In designing the new PlayStation 4 game console, Sony seems to have learned some hard lessons from its experience with PlayStation 3. As Mike Wolf noted, adopting the ready-made x86/AMD architecture for its 8-core CPU likely saved Sony tens of millions — if not hundreds of millions — of dollar and years of lost time compared with the estimated $400 million it sank into developing the proprietary Cell chip that powered the PS3.
The switch to widely used chip designs will also make it easier and cheaper for game-makers to develop for the PS4 compared to the PS3, while allowing them to reuse some of that development work in porting games to other platforms. Both are likely to prove an advantage in keeping developer resources focused on the PS4 at a time when game publishers are putting more emphasis on creating games for iOS and Android, and when new competitors such as Ouya and perhaps Apple are edging their way into living-room gaming.
The integration of PS4 with Gaikai, the cloud gaming platform Sony acquired last year, is also a welcome step away from Sony’s traditional orientation toward physical media and disc drives, such as the Blu-ray Disc format baked into the PS3 that did little but add cost to the console, make it more expensive for publishers, and add a year to PS3’s time-to-market, which cost Sony dearly in market share.
According to a report on gaming website Kotaku, the PS4 will launch in two SKUs, priced at $429 and $529, making it cheaper at launch than PS3, which weighed in initially at $599. Other analysts speculate the PS4 could be priced under $400 at launch.
Sony also plans to offer PS4 users free previews of games via Gaikai, a marketing service for which it will likely be able to charge publishers.
Yet those steps to take cost and development time out of the PlayStation 4 are not without a price of their own. And the trade-offs involved speak directly to Sony’s high-stakes effort to balance the game industry’s past and future.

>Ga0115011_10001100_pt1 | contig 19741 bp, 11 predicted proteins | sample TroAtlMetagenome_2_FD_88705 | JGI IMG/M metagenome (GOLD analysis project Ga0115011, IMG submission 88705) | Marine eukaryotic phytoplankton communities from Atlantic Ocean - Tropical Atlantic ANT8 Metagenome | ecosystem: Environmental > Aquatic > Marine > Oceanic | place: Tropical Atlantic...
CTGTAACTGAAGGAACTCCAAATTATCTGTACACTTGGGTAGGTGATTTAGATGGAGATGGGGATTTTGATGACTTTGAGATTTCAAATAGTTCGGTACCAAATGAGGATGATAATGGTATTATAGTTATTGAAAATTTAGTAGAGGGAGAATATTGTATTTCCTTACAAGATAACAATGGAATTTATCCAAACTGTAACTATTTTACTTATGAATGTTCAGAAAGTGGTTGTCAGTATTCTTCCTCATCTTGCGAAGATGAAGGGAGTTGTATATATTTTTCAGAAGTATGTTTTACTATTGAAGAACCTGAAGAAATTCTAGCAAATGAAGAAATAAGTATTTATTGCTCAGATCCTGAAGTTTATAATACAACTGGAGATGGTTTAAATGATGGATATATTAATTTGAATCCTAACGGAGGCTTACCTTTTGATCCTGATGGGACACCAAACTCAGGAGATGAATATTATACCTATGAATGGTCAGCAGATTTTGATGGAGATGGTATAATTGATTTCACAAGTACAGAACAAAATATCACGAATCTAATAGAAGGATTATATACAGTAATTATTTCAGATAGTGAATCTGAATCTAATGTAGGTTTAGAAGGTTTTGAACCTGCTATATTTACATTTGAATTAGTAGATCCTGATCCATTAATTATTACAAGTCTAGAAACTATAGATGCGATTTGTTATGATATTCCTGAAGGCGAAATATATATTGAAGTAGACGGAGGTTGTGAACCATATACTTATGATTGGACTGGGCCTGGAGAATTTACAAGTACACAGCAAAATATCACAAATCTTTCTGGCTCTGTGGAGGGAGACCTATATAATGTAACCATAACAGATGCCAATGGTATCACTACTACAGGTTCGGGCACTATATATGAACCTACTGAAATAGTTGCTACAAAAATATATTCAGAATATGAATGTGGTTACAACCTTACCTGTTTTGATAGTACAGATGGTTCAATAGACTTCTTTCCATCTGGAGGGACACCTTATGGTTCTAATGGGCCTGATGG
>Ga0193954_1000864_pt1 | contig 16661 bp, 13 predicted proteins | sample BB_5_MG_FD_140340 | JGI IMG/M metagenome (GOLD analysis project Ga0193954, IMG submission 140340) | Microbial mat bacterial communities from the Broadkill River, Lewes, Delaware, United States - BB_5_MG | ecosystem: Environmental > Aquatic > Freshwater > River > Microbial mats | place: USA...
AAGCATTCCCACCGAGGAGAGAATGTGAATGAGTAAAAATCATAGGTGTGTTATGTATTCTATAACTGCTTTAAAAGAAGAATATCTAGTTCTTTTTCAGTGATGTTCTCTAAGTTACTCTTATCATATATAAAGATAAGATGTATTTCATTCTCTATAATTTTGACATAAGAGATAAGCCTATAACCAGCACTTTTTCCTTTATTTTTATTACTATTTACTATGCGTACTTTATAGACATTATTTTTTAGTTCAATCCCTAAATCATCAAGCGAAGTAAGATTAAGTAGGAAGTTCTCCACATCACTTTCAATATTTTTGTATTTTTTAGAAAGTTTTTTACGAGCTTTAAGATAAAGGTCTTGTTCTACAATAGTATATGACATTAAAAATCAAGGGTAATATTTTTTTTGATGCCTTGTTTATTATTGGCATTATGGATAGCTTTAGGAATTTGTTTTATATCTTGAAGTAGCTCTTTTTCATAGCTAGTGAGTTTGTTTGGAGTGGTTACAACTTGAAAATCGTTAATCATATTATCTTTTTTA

By switching chip architecture, Sony has broken compatibility between the PS4 and earlier PlayStation games. That means Sony is essentially asking PS3 owners to write off their existing investment in the PlayStation platform in order to upgrade to the new console. Sony said this week that it plans to leverage Gaikai to deliver PS3 games to PS4 consoles but said nothing about whether that capability will be in place by the time of the launch. Moreover, the online service presumably will come at a cost, which means users may be paying to access games via Gaikai that they already own on disc.
Sony also needs to strike a difficult balance in its overall strategy for Gaikai. The game industry is changing rapidly, and the next generation of high end consoles like PlayStation 4 (as well as the Wii U and whatever the next Xbox will be called) is almost certainly the last, and its life cycle is likely to be foreshortened relative to the PS3 generation. The future is in mobile gaming and low-cost, cloud-enabled streaming devices like the Ouya cube and the GameStick. The cloud-based Gaikai platform, therefore, is likely to be critical to Sony’s future in the games business.
For now, however, Sony remains a device company. It’s business model still depends critically on selling consoles and extracting rent from publishers for selling games on its platform. That means for now that Gaikai needs to drive sales of PS4 consoles, which means it needs to stay within the PlayStation ecosystem. As with any cloud-based content platform, however, its future success almost certainly depends on cutting it loose from any particular device.
Letting go too soon could undermine sales of PS4 consoles; holding on too long will undermine the future success of Gaikai and Sony’s investment in acquiring it. Sony’s future in the games business hangs in the balance.